Jaden is thankful for the support he is receiving during the seemingly never-ending walk towards the specific grave. His friend doesn't touch him in any way, but instead just walks a few steps behind him, a constant source of support should he require him, and Jaden wishes that he had it in him to turn around and tell his first friend just how grateful he is. Besides the boy walking with him, he has only one constant source of support, and that is from inside his own mind, in the form of his guardian Yubel. She is unsettled by this place, he realises, and he isn't surprised by it. After all the events which took place in the alternate dimension not so long ago, Yubel doesn't want to be here; Jaden is just grateful that she so strongly supports him despite this. He is lucky to have her, to have Syrus as well.
With the calming waves Yubel sends to him inside his own mind and the silent comfort he receives from Syrus, Jaden pushes himself on at a steady pace – fast enough to mean business but not enough to seem urgent – until he reaches his destination.
And when he does, he stops.
This is it. This is all there is. For an unknown reason, perhaps out of his own desperation, he was expecting more than what is really there; a medium sized, rectangular shaped gravestone, pale grey and speckled, with gold writing. Just like so many of the others, with nothing in particular different and nothing momentous to make this grave stand out amongst the others. Had he not memorised the specific location – which he knew from his faithful Winged Kuriboh's previous scouting missions to find the stone – he might well have walked straight past it.
But he stops. He kneels down on the fresh grassy mound and looks at the stone. Somehow, he still expects it to change, to turn into something more. Of course, that is only a fantasy; nothing changes. So all he can do is take a deep breath and prepare himself.
What is he going to say? What should he say? Is speech necessary, when you're only going to be talking to a headstone, when your friend cannot answer you?
Jaden is not even aware that the air around them is thicker here than it was at the front gate, that the temperature is marginally different in this part of the graveyard. Yubel does notice, and her presence in his mind seems to strengthen slightly.
Syrus places his hand on his friend's shoulder, hoping that this will be enough. He has never had to support his friend in this way. The closest he has ever come to having to be Jaden's support was right after he first became the Supreme King. And that situation was quite different.
How ironic, really, that this is once again a situation when Jaden simply must find Jesse.
Only, last time he actually got to see Jesse again. This time, he can't have even that satisfaction. But then, they both knew this before leaving that morning.
The shorter of the two males removes his hand from his friend's shoulder - almost reluctant but realising that Jaden needs to be alone with Jesse, as far as is possible – and walks as quietly as he can manage on the rough gravel underfoot to stand beneath a nearby willow tree, seeking shelter beneath its bending branches and giving Jaden the privacy he knows his friend needs. He almost wonders why he came but mentally berates himself; it is because he knows Jaden, and he knows that his friend is deeply grateful for his support. None of their others friends were willing to come today, all of them either being busy or just unwilling to accept that Jesse was gone and buried now.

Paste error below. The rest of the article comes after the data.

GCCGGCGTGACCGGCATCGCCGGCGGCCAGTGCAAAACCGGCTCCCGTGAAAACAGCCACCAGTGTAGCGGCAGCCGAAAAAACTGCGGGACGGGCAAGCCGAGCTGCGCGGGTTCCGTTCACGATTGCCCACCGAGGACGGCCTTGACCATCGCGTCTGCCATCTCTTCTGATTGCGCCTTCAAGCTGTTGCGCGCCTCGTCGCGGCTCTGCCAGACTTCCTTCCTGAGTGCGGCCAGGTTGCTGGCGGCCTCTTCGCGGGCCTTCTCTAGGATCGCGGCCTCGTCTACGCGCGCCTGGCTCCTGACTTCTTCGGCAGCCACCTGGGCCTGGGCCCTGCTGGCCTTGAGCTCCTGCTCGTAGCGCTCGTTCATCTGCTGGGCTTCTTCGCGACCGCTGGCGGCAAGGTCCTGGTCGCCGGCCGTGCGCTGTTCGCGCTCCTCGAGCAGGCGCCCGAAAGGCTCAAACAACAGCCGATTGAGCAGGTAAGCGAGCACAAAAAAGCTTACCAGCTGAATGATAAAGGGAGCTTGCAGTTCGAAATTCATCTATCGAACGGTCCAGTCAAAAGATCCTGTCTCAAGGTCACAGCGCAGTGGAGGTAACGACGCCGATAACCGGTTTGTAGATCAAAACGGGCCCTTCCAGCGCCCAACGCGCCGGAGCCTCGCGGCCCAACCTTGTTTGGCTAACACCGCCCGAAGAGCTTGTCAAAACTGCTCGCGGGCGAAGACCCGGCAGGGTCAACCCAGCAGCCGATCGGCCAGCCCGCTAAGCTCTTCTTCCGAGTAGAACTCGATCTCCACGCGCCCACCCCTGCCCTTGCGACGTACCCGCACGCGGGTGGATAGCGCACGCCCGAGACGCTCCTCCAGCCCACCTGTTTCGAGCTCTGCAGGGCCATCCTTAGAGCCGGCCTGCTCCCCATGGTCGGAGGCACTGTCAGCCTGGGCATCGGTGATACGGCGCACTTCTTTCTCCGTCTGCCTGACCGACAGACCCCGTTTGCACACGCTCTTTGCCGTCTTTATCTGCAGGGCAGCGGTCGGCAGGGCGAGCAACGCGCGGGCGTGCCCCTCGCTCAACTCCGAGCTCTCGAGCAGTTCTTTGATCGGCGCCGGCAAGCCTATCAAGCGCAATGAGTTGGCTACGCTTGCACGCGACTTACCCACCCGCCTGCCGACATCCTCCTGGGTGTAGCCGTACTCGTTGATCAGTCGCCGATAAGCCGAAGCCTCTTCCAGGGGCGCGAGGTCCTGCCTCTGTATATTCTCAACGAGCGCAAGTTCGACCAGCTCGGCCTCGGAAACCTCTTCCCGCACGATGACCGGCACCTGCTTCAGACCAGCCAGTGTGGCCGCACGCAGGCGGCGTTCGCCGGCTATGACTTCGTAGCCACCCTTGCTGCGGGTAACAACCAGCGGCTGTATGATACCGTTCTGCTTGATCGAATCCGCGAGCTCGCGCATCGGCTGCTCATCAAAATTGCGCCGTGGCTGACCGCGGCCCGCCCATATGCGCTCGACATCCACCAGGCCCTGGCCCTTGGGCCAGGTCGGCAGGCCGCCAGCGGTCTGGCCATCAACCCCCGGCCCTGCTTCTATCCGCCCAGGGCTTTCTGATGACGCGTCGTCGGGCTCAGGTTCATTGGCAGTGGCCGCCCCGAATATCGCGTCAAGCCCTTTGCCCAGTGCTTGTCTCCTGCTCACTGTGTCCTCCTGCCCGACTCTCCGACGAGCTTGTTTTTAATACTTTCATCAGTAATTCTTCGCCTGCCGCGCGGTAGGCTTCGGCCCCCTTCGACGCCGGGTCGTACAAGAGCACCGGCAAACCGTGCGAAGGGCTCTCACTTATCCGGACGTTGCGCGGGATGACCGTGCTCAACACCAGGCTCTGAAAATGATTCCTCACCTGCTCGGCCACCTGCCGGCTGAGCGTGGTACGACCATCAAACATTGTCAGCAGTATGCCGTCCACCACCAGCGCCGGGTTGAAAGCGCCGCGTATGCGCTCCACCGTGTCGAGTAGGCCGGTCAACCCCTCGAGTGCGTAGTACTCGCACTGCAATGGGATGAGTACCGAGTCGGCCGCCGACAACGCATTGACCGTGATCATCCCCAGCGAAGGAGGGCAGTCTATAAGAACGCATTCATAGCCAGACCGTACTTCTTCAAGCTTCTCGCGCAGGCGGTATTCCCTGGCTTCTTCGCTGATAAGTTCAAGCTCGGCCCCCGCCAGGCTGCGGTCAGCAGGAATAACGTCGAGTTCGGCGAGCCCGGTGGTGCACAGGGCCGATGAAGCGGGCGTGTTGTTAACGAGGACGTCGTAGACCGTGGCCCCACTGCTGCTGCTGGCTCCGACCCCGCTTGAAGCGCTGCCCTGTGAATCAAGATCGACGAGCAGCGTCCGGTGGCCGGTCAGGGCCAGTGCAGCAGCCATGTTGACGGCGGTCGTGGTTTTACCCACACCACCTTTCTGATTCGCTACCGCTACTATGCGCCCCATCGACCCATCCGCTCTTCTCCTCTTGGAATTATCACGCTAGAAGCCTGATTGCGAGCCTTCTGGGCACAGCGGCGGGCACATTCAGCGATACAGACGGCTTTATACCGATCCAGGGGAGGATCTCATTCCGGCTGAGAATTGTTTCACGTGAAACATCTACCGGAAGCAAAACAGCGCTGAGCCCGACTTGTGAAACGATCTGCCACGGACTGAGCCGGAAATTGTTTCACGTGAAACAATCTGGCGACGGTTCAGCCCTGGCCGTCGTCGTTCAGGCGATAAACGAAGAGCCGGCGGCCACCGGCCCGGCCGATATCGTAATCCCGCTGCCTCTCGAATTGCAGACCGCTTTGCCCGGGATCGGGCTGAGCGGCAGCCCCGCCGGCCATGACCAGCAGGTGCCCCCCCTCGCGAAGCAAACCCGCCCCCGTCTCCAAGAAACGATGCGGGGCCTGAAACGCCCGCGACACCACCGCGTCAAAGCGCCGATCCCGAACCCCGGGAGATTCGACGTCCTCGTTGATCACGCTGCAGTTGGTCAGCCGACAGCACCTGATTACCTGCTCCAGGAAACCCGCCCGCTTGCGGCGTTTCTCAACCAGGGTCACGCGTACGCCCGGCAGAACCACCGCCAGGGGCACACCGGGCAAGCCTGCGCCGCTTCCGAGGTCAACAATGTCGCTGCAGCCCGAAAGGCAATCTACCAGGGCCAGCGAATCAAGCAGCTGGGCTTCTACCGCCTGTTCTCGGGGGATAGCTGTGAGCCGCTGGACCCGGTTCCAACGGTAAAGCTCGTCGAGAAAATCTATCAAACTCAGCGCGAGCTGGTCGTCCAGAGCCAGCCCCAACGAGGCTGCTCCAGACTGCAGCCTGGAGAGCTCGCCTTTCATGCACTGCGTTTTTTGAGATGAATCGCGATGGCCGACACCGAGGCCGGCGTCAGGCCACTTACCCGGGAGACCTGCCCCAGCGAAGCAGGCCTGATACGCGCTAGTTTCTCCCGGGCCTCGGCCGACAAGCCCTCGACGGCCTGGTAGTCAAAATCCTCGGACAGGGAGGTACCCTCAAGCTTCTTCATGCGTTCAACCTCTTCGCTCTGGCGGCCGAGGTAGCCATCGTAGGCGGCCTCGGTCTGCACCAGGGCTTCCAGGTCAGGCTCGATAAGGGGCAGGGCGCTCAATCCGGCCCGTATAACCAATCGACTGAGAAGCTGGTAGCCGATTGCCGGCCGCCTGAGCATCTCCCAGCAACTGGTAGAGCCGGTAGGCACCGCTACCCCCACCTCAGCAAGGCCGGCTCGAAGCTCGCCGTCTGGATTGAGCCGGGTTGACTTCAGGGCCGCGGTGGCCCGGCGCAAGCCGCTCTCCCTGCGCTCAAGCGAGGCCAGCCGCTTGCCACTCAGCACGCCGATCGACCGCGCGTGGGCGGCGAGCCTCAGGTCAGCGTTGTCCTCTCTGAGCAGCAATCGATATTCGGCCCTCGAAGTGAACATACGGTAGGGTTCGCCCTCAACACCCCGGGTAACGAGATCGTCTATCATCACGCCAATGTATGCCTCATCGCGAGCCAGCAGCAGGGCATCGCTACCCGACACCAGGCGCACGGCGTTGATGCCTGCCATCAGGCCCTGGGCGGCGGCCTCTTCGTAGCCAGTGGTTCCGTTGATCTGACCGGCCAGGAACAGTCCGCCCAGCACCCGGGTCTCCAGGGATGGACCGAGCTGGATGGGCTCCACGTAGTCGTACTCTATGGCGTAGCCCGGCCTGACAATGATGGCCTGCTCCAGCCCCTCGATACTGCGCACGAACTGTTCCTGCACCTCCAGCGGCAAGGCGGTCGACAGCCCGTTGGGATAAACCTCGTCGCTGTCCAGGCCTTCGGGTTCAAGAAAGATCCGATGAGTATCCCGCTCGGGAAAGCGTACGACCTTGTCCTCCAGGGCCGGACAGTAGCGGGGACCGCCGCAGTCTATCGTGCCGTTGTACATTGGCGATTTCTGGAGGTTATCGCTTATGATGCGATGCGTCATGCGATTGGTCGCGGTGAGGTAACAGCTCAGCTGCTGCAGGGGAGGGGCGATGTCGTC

It has not been long enough for everyone to have accepted it, but all the same, Jaden makes sure that he is the first of them to visit the grave, to see it and read the shiny lettering, to talk to the friend he will never see again as long as he lives – which will be lifetimes.
With Syrus gone – he is unsure where, though confident his friend is not far away – the brunette allows himself to close his eyes, keeping the pain running through his mind inside, keeping it from being obvious to the headstone. A stone without eyes, and he hides his pain from it; it is purely habit, because he would never have wanted to worry Jesse, his best friend, by showing him his emotional pain. He has never sought to worry any of his friends.
The headstone is so simple that Jaden almost feels like breaking down, just because Jesse was not like that. He was so different from most people; different in a good way. He cared about spirits in a way that nobody else did, except for perhaps Jaden himself. He was good natured and trustworthy and outwardly selfless, sacrificing himself for his friends when a situation was desperate enough to call for such a bold action. Jaden cannot blame him; he would always do, and has done, the same for his friends.
It would have been more fitting, Jaden thinks now, if Jesse had died sacrificing himself; it would've been something Jesse himself would have been proud of. It would have been worth it. So his actual cause of death is, by comparison, so insignificant that his best friend now clenches his fist in rage – his friend's death means nothing to the people who didn't already know him, nothing monumental or chivalrous.
Slender fingers – quite delicate looking but capable of immense damage – reach up and brush lightly against the flat surface of the headstone, the cool, smooth marble texture leaving his fingertips feeling uncomfortably cold. The writing is engraved and approximately half a millimetre deep into the stone, and he holds his breath as his the tip of his right index finger tracing the words written there in gold cursive writing.
This makes it all so much more real, so undeniable that he is highly uncomfortable with it. Ignorance can be bliss; ignoring reality can be incredibly soothing. Now that Jaden is here, facing the grave of his deceased best friend, he can no longer pretend that Jesse will come back soon, can no longer lie to himself out of sheer desperation. He walked across dimensions to find Jesse, put his friends through all sorts of terrible things in his search for him, and now it seems as though it was all for nothing.